When Mary Moffet called to see if my little choir would like to play something for the Spring Ring, I was pretty sure that was out of the question. I didn’t know how many kids I would have winter semester, and had no idea if we could get something performance ready by March. Plus, I would be there with my own choir, and therefore couldn’t drive the kids all the way up to Kaysville. But when I asked the parents of my little group (I had 15 students by then), they were ALL excited about the opportunity, and only one said they couldn’t commit to bringing their child on a Saturday, so I told Mary we would do it, and we started to prepare.

It’s one thing to play in the band and orchestra concert where the only people who come are the parents who think whatever their kid does is great, and another thing entirely to play in front of a whole crowd of BELL PEOPLE. Not only bell people, but my peers. I told LeAnna Wilmore, the Bells on Temple Square director, what would be happening, just to make sure that was ok with her that I would leave our group for a bit to go and direct my little choir, and to ask her if I could borrow some chimes if we needed extras. She was nothing but supportive, telling me I could use whatever I needed, and that it would be no problem at all.
Then she announced it to the group that I would be bringing my little chime choir to this event. My bell choir peeps were SO supportive. I don’t know why I was surprised. We have been together for 8 years, some of us, and we really are like a family. One friend said, “What song are you playing? If you want, we can stand behind and ring just in case they mess up. I was really blown away by their kind comments. It made me feel encouraged. A little bit
We rehearsed the Star Spangled Banner in earnest, and even had some early morning rehearsals so that all of the kids could ring together. Normally half come before school and half come after school, which makes it a little difficult to hear the whole song together. All but one of my kids committed to come, so we didn’t even have to do any switching around.
But I was still nervous. This being our first “on the road” performance of any kind, I had a big mental checklist of things I had to remember. Two boxes of chimes, all the music folders, get covers for the tables, bring the old quilts we use as table pads, bring chocolate for the kids (I had promised them chocolate), as well as the stuff I usually have to schlep with me to an all day ringing event (water bottles, diet coke, slip, shoes and nylons to go with my uniform, snacks, advil, etc. I seriously had a TON of stuff. And since my husband was going to be bringing three of the chime kids up there, I didn’t want to drive another car, so I transferred the whole load into my carpool buddy’s car to take up to Davis High on Saturday.

I was so nervous about the chime thing that I really couldn’t concentrate on the music. So many things could go wrong, and I have trouble getting my brain to not focus on the worst case scenario. What if the kids don’t get there in time? What if some of them don’t come? What if they get nervous and fall apart? It wasn’t helping things when one of the parents texted me at about the time they should be leaving asking for the address of the school, and what time is it that they need to be there.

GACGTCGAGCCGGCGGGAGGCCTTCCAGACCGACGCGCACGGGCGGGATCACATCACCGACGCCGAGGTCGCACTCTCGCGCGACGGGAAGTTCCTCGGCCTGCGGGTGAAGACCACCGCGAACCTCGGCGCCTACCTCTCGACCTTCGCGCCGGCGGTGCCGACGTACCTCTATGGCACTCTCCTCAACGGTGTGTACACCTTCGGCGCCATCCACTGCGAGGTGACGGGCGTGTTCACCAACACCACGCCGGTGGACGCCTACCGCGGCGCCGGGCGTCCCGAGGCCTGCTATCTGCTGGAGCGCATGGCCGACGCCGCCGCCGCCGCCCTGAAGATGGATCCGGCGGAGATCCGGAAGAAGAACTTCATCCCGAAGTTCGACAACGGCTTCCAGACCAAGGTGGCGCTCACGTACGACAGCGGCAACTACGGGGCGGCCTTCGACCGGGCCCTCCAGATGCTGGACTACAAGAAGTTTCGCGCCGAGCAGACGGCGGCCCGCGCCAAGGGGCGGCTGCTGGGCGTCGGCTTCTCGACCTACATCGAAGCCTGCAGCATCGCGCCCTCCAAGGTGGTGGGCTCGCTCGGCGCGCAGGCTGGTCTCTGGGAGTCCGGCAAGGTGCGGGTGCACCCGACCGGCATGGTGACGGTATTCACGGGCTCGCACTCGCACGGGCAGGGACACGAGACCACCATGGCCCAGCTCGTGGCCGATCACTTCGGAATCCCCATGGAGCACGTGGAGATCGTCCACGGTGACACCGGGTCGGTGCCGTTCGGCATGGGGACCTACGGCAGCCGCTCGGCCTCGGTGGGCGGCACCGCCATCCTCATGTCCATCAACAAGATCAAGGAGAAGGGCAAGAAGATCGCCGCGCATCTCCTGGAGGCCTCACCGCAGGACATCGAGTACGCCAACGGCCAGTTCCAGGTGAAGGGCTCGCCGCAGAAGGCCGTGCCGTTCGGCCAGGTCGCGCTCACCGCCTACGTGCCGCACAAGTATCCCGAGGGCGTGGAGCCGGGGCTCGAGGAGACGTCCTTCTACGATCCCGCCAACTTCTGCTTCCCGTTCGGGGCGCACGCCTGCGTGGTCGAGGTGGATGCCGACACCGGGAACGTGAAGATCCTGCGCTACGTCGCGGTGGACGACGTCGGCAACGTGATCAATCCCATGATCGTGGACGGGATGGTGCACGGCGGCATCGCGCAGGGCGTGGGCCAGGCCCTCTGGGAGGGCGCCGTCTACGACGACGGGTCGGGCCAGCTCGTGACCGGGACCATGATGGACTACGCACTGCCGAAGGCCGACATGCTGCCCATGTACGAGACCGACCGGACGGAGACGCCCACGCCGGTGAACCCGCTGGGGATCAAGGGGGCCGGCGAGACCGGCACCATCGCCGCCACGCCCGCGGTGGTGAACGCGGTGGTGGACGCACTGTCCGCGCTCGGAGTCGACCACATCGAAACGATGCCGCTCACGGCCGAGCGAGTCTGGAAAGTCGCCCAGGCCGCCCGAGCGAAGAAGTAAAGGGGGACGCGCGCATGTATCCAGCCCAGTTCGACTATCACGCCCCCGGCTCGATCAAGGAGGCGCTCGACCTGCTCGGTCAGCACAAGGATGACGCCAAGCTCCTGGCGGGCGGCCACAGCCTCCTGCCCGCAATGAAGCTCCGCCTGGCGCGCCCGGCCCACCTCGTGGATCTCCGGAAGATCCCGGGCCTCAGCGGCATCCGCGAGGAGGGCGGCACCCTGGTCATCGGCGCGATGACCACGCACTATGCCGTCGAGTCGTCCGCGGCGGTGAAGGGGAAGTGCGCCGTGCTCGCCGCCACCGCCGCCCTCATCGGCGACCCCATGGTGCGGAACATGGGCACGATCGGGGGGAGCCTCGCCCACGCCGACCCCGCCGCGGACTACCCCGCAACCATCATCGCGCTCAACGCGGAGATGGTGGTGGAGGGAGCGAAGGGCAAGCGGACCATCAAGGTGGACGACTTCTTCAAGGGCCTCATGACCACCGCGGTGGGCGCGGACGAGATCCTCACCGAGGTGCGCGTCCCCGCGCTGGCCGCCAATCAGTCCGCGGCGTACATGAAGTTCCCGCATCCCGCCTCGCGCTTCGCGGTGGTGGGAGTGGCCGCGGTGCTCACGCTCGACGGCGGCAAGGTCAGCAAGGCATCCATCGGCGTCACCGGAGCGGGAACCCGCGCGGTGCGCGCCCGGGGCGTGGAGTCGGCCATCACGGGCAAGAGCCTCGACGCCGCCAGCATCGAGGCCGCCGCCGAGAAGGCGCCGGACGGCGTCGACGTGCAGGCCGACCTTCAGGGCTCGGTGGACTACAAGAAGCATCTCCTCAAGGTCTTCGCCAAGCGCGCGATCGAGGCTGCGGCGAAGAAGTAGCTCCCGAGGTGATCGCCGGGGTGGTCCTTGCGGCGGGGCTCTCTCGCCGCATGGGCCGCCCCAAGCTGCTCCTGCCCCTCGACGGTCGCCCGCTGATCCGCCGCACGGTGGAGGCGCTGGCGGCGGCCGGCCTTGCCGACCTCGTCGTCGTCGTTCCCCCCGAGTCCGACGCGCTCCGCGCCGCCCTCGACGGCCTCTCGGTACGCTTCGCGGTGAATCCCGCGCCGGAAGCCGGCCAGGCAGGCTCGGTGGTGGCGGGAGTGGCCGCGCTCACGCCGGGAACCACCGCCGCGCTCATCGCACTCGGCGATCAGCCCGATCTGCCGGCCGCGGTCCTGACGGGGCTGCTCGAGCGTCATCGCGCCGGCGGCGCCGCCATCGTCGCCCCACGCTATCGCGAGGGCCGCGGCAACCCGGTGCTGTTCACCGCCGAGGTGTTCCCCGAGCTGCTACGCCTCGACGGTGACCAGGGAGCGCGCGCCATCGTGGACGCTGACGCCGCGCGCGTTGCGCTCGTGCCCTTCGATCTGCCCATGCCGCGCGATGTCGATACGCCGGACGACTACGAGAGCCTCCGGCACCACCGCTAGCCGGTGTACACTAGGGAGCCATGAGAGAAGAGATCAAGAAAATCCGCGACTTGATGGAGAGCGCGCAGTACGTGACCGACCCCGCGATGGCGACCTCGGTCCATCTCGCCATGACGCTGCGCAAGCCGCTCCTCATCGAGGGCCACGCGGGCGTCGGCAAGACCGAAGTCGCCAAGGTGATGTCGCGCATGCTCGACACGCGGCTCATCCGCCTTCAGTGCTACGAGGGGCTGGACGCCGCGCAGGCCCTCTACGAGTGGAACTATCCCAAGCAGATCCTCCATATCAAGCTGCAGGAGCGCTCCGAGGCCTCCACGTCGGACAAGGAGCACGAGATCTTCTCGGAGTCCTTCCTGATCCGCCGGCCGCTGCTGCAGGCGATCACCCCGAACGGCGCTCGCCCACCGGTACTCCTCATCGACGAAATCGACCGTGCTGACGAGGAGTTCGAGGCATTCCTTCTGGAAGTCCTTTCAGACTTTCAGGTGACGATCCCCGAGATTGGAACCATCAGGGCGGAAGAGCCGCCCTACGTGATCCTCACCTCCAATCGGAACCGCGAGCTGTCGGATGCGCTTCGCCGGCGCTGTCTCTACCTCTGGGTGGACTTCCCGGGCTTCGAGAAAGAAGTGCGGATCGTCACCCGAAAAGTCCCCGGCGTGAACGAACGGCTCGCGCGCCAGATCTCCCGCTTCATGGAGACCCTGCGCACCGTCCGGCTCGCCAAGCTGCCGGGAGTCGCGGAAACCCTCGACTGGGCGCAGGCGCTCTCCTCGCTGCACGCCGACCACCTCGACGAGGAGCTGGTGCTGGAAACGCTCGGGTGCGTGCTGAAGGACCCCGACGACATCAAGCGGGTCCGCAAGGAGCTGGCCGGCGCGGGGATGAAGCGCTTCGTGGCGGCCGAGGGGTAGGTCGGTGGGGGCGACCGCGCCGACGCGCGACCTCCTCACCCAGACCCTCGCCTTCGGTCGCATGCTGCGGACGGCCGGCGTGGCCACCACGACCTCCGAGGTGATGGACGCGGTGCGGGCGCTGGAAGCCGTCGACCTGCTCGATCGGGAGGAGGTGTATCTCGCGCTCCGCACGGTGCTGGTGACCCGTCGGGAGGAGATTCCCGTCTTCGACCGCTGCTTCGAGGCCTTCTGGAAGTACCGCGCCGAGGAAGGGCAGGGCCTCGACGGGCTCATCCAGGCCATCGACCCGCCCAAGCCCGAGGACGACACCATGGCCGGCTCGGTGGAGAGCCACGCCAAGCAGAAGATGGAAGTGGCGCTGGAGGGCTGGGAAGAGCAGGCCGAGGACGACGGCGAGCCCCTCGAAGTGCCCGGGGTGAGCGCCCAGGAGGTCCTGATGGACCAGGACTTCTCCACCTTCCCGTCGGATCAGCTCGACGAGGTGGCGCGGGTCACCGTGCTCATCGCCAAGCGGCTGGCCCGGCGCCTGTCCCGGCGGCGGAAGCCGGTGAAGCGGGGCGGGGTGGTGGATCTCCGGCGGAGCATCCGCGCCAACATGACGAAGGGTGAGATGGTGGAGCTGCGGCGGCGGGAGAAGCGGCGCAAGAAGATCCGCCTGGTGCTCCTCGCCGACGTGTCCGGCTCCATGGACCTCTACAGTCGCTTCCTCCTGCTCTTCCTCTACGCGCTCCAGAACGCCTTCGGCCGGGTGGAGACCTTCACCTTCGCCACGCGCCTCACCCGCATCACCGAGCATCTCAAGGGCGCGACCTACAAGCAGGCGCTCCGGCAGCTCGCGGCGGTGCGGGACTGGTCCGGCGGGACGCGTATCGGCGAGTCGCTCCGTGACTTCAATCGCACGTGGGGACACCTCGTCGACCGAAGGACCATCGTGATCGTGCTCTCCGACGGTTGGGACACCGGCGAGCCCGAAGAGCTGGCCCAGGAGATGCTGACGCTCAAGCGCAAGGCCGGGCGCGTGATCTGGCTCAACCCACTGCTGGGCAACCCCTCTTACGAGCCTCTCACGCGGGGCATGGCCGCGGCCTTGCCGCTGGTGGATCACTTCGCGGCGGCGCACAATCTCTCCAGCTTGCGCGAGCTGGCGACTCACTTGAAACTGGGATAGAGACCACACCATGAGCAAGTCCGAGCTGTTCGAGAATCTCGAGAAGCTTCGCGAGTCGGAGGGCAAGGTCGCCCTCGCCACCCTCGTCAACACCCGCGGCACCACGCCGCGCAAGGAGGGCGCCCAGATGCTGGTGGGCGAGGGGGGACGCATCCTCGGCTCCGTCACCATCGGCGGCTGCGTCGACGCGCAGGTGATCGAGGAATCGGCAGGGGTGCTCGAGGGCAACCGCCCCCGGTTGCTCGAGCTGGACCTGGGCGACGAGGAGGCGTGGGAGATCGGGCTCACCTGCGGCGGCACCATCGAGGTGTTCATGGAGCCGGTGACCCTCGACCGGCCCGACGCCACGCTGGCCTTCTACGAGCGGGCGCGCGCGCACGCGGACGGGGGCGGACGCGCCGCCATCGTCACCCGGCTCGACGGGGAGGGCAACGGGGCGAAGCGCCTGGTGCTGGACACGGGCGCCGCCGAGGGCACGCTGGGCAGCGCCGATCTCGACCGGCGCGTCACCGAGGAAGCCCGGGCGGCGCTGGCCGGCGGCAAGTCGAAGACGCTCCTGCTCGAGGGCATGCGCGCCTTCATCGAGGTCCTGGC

At around 4:15, the director dismissed us to go and get changed and get ready for the concert at 5:00. I knew that one of my kids was there, and I started to set things up, with a churning of stress and worry in my gut. I soon saw my husband arrive with three of the kids, and then another parent with three more of the kids, and I was so happy to have them there. The kids, however, were more interested in seeing the really big bells and chimes than in rehearsing. I had to get them to focus so we could play the song at least once, and I told them we could all see the big bells AFTER the concert. By 4:40, all of the kids were there.
We quickly ran through our song, then I got them seated in order, and went to go change.
I joined my choir and played two pieces with them, then slunk away when another group did their solo. When it was our turn, I stood up, got my kids up, and got them ready to play. Mary got up to introduce us and explained about the chime loan program, and that we were an elementary choir in our first year of rehearsing, etc. And then it was our turn. I whispered to them, “Don’t play on count TWO” and we started.
Because we were playing the Star Spangled Banner, people stood up. I kind of wish they hadn’t stood up, and my director mentioned that she hoped they would announce that the audience didn’t need to stand up, but they stood up anyway. Oh, well.
The kids did great. They played it just like we had in practice! I forgot to have them bow or anything (I’m new at this), but they got a lot of applause. Because they’re so cute, right?

After the concert, I took the kids to see the really big bells and chimes, and the parents all came up to me while we were putting things away. ‘How much money do we need to buy our OWN set so we can keep this going for next year?’ one parent asked. One of the other parents said maybe we need to do our own fundraiser, because we just HAD to continue this program. I felt SO much love and support, which I realize I may not have received, had we not gone to the Spring Ring so they could see what other bell choirs look and sound like. I was on cloud 9 on the drive home.

Still frustrated by the lack of approval I was getting on my Grants, and with the number of rejection letters climbing into double digits, I decided to take matters into my own hands. I ran a fundraiser through Kickstarter, where people can donate to the cause, and they receive certain rewards. I figured I would just beg my friends and family and the parents to donate, and hopefully we could reach our $2,000 goal to buy our own 3 octave set of chimes. Amazingly, we met our goal, and I purchased the 3 octaves. The principal agreed to buy the 4th octave for us, so we’ll be set for next year!

I have plans for next year. I want to play the National Anthem for a sporting event. I want to have both a morning and an afternoon choir, and I am so excited that I get to work on these things. Thank you for giving me this chance to start a chime choir.


  1. I’m so proud of you, Paige. You really have what it takes.

  2. Aw, thanks, Mom!